Love or hate football, the World Cup and our blind hopes of victory always manages to make us feel better, to inspire us and give us something to talk about while England is still in the game.

You can't avoid it so it might as well catch you.

Even the flags, tacky and vulgar as they are, fluttering from cars and causing road hazards, spread cheer, camaraderie and national bonding - just what we need right now.

The squad has a serious job to do and they owe us big time.

It's time these men appreciated their privilege, stepped up to the mark and pulled out all the stops to do their country proud and give us some much-needed bounce.

And keep their mouths and temper under the same control as the ball.

Come On England!

Yet another study to make parents feel bad or blame someone else for the mess they've made of their children's lives.

If all the money pumped into pointless research was injected into the economy, Britain would be buoyant right now.

This week, nurseries are good for toddlers, helping them develop better relationships, says a professor of educational psychology at Oxford University. A couple of weeks ago nurseries were on a par with bad dog kennels.

Advice to any pregnant woman. Ignore every book, article or guide to parenting on the shelf. Avoid baby “gurus” at all costs and listen to no one's 'advice.' It will only make you feel bad, inadequate and confused.

Throw everything away and follow your own instincts, feeling your own way through.

Whatever you do and however you do it, you'll still end up dealing with the same teenage hang ups, moods and issues as everyone else but you'd have spared yourself the angst and the money on guff spouted by people who think they know but really know no better than you.

Babies through the centuries didn't come with instruction manuals and tomes of diktats about crying control, routines and naughty steps and they all survived.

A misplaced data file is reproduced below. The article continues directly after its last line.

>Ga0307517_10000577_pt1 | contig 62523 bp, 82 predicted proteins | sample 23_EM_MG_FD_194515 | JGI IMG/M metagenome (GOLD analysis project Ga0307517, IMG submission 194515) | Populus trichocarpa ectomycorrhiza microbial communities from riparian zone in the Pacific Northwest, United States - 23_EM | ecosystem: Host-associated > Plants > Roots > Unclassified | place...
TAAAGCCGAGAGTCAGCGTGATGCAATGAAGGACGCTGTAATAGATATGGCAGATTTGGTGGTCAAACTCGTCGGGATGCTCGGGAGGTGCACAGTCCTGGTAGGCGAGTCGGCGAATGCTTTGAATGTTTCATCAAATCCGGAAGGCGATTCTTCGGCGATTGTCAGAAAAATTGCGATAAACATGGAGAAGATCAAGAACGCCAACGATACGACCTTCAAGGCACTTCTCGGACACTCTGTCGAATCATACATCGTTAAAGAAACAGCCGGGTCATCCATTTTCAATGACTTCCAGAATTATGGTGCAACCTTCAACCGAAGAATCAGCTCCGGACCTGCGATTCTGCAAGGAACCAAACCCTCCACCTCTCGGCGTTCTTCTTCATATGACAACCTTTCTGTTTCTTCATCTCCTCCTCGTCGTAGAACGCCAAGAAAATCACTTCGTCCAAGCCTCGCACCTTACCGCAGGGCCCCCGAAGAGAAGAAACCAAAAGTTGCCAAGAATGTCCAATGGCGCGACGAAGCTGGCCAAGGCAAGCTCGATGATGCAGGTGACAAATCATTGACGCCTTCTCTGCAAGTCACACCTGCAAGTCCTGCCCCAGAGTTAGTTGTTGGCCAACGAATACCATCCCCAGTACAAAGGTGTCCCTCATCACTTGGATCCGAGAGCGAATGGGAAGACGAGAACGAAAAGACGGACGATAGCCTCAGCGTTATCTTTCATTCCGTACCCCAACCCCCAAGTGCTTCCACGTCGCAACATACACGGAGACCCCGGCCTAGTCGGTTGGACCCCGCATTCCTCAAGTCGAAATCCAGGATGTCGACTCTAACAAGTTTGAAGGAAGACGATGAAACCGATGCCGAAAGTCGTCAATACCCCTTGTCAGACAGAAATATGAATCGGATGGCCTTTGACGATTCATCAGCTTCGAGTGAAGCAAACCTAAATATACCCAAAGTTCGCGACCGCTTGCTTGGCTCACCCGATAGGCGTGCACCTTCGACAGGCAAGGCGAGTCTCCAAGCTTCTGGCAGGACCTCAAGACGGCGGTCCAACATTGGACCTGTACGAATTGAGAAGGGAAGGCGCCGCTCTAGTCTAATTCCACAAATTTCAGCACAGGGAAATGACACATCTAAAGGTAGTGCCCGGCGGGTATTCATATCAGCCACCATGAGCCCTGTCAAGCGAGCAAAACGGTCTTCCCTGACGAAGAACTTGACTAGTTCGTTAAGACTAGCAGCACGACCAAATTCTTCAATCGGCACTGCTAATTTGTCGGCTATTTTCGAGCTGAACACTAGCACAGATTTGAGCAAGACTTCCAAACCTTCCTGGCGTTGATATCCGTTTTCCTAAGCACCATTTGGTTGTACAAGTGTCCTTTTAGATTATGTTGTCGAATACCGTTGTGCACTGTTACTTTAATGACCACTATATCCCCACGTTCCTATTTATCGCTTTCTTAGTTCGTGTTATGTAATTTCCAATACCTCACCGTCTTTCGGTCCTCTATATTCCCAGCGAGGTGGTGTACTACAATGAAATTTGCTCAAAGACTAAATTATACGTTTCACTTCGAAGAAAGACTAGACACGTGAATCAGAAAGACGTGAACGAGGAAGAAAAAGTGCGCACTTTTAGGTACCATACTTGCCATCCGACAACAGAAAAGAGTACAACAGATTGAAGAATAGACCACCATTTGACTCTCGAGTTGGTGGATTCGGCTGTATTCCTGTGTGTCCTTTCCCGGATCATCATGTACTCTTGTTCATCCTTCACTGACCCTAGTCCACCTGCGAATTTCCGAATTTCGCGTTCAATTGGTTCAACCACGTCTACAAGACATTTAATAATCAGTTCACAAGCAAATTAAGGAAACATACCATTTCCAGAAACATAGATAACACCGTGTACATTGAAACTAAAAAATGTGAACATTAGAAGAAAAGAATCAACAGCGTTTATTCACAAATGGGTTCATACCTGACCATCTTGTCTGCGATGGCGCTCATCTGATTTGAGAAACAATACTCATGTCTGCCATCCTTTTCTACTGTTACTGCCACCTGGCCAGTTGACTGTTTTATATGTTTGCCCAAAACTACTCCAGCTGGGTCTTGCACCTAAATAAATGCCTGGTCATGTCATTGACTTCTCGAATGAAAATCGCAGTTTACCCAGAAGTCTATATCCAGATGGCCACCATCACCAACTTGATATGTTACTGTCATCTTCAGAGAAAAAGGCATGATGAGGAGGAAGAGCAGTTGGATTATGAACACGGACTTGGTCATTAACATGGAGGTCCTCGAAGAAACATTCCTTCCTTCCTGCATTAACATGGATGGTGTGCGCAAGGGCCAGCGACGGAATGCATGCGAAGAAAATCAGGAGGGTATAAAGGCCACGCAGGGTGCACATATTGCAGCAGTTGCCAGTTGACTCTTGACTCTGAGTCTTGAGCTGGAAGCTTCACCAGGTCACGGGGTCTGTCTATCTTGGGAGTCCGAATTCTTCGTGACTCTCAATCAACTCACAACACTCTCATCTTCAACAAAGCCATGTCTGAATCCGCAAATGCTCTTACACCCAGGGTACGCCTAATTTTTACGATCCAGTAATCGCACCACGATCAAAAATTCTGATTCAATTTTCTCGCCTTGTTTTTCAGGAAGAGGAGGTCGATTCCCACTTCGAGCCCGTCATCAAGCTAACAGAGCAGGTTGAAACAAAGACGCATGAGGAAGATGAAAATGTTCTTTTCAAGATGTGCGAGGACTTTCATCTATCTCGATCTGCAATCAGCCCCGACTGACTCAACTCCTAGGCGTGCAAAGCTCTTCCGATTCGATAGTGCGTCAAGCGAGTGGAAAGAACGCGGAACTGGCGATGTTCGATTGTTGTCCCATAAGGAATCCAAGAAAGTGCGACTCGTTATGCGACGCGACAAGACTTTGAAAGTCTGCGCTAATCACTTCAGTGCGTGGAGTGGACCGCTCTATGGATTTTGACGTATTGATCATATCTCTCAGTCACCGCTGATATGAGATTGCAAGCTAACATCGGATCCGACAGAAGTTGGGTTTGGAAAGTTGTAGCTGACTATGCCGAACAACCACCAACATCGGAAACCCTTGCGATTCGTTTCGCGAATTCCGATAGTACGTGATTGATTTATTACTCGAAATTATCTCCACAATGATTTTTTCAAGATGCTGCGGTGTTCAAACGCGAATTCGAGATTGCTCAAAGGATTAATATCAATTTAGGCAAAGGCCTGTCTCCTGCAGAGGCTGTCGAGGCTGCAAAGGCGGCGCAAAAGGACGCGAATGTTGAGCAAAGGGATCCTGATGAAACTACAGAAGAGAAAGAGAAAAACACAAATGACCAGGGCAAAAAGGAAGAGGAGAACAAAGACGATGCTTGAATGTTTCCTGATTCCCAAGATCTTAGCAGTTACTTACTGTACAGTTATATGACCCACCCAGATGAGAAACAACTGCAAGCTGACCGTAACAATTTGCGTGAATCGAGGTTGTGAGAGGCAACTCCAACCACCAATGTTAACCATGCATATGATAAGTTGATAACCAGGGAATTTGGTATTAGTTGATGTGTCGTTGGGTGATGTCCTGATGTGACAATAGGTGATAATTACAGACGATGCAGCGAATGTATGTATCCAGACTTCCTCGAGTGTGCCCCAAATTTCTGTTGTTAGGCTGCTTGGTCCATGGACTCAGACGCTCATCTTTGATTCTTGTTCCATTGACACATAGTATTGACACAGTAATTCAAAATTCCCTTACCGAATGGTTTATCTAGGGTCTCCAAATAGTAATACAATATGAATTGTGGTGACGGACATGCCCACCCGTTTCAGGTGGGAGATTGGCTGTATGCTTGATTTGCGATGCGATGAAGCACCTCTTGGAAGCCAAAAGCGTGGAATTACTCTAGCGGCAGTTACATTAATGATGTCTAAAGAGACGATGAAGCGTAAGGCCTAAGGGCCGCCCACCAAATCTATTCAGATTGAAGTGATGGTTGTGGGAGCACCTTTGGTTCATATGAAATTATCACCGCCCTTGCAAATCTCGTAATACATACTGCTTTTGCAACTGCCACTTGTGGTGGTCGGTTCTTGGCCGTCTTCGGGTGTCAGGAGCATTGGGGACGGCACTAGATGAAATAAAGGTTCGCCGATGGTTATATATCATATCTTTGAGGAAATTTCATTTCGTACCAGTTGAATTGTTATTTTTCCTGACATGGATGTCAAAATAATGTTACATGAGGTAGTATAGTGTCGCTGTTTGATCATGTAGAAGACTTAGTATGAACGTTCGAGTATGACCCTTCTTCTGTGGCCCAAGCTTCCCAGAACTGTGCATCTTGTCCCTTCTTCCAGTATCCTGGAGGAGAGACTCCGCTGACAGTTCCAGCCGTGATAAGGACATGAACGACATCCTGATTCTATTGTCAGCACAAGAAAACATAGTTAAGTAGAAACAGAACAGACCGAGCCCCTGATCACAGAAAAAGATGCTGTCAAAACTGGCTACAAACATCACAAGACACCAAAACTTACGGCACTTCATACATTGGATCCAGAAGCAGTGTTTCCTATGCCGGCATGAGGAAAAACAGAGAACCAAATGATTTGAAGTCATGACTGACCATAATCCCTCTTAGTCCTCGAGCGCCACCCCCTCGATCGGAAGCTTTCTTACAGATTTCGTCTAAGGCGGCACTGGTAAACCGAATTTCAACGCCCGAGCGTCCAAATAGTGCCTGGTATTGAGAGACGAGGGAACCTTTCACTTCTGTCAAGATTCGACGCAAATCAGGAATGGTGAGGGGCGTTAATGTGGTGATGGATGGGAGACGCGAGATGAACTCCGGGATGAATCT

We have allowed ourselves to be stripped of confidence in our own instincts and ability by paying good money for advice that makes us feel even worse.

Sit back, cuddle and enjoy.

Pert, delectable and undoubtedly one of the most gorgeous women to grace the banking world, Debrahlee Lorenzana claims she was fired because her sexy clothes distracted male colleagues.

Her lawyer said she would even be attractive in a burkha.

Citibank, where she worked in Manhattan, insists she was sacked because she was hopeless at her job.

She might be the sharpest banker for all I know but, as painful as it is and as much as we're always desperate to blame someone or something else because we live in such a blame culture, sometimes people really are just too hopeless to keep in a job.

Although it's just been a long time since we heard anyone say it.

Highbrow critics scoffing at Sex and the City 2 are missing the point.

Of course it will never win any Oscars. It doesn't set out to out-smart, out-art or out-anything Hollywood. That's not what it's about.

As a devotee of the series since it was launched on Channel 4 in 1998, I loved the film for what it was - a feel-good uplifting but sometimes daft film about loyal steadfast female friendship which endures through the years come what may.

And that simple message, in a world of bitchy backstabbing and transient friendships, is good enough entertainment and escapism for me.

And the clothes are fabulous too.

Much sniffing about Kate Middleton's parents' party business cashing in on World Cup fever by selling official England merchandise on their website.

There's probably far less to worry about exploitation of their 28-year-old daughter's romance with the future king of England on England tat than what is out the back of the shop.

Boxes of Kate and Wills mugs and fancy plates are probably printed and stacked ready for a 2011 wedding.

The Middletons have got enough front to have created them already - that's how they've become self-made millionaires and on the cusp of royalty.

Solidarity, brothers and sisterhood, standing united, shoulder-to-shoulder, workers against the bosses. The bedrock of trade unionism.

So how does Tony Woodley, Unite's £122,000-a-year, if you please, joint general secretary justify flying off on holiday at the height of his union's unrest at BA?

It makes you wonder how people with such judgment rise to positions with the approval of so many. Actually, it's best not think about it.

Packing my bags at the supermarket the other day, I realised I'd gone through the whole transaction without a word from the cashier.

Even when it came to paying, she just pointed and grunted at the card machine despite my usual cheery chunterings about the inanities of the day.

I avoid the self-service tills because they feel so soulless and I want to resist my world being taken over by faceless technology.

But I walked out that day feeling a horrible future of no personal communication had begun and yearning to have the time to drop in at the baker, butcher and greengrocer picking up groceries with leisurely chats and pleasantries. A real life, not one run by robots.